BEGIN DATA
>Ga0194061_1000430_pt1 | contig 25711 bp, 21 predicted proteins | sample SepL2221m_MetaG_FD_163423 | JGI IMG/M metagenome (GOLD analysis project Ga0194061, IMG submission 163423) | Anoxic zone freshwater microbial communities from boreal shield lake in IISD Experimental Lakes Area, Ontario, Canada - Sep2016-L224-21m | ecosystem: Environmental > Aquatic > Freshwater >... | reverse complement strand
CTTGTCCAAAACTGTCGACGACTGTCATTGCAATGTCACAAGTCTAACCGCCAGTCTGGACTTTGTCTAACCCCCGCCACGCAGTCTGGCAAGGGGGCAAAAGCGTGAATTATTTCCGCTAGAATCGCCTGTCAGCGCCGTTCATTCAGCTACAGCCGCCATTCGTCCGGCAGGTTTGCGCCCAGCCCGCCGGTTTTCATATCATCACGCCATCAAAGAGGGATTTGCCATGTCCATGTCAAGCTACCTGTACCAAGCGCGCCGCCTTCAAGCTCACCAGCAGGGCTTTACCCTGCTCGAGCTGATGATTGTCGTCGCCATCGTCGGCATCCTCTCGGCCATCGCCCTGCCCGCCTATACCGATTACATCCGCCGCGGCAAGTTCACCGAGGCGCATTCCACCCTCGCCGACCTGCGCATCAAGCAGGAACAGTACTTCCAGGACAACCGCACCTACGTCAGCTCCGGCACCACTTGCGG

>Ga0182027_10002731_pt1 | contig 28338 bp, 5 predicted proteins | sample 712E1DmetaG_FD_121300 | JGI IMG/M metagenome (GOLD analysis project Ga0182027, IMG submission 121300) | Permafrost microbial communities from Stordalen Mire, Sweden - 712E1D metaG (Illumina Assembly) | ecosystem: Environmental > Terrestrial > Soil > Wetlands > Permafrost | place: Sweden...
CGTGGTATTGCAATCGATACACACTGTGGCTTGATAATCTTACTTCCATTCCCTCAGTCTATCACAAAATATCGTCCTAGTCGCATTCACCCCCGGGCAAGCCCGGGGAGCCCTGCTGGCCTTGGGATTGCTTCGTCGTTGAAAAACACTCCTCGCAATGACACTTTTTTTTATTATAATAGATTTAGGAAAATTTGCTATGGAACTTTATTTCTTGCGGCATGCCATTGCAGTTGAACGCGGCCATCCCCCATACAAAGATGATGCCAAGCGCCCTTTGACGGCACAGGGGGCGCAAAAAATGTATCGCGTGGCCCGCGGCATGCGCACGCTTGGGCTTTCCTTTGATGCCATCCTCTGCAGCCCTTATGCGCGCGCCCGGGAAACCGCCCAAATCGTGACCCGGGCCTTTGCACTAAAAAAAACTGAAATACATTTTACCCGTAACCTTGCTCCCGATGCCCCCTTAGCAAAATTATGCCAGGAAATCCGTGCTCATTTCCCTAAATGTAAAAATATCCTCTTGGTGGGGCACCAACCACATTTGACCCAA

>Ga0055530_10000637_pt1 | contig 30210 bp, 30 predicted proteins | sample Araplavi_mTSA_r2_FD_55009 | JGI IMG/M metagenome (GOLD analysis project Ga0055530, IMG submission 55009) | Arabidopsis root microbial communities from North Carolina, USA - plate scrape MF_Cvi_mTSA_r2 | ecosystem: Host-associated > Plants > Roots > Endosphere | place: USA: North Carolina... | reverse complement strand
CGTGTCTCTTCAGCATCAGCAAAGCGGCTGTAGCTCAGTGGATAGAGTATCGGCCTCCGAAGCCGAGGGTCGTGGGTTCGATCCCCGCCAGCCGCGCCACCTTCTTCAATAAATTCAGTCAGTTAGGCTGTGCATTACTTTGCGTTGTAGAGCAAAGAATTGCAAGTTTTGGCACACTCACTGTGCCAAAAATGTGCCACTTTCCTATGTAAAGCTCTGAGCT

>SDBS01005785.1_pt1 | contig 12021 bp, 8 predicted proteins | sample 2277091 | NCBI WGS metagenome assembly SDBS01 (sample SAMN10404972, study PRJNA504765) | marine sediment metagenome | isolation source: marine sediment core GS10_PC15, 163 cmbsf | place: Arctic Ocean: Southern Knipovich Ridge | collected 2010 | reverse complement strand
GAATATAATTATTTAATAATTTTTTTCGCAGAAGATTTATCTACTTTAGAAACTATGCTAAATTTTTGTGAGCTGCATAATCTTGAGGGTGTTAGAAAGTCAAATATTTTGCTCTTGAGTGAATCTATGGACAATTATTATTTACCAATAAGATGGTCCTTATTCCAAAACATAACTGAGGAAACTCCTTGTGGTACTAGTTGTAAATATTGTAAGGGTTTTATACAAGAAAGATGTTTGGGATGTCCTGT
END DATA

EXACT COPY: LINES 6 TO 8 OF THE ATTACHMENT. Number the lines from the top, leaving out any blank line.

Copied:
CGTGTCTCTTCAGCATCAGCAAAGCGGCTGTAGCTCAGTGGATAGAGTATCGGCCTCCGAAGCCGAGGGTCGTGGGTTCGATCCCCGCCAGCCGCGCCACCTTCTTCAATAAATTCAGTCAGTTAGGCTGTGCATTACTTTGCGTTGTAGAGCAAAGAATTGCAAGTTTTGGCACACTCACTGTGCCAAAAATGTGCCACTTTCCTATGTAAAGCTCTGAGCT

>SDBS01005785.1_pt1 | contig 12021 bp, 8 predicted proteins | sample 2277091 | NCBI WGS metagenome assembly SDBS01 (sample SAMN10404972, study PRJNA504765) | marine sediment metagenome | isolation source: marine sediment core GS10_PC15, 163 cmbsf | place: Arctic Ocean: Southern Knipovich Ridge | collected 2010 | reverse complement strand
GAATATAATTATTTAATAATTTTTTTCGCAGAAGATTTATCTACTTTAGAAACTATGCTAAATTTTTGTGAGCTGCATAATCTTGAGGGTGTTAGAAAGTCAAATATTTTGCTCTTGAGTGAATCTATGGACAATTATTATTTACCAATAAGATGGTCCTTATTCCAAAACATAACTGAGGAAACTCCTTGTGGTACTAGTTGTAAATATTGTAAGGGTTTTATACAAGAAAGATGTTTGGGATGTCCTGT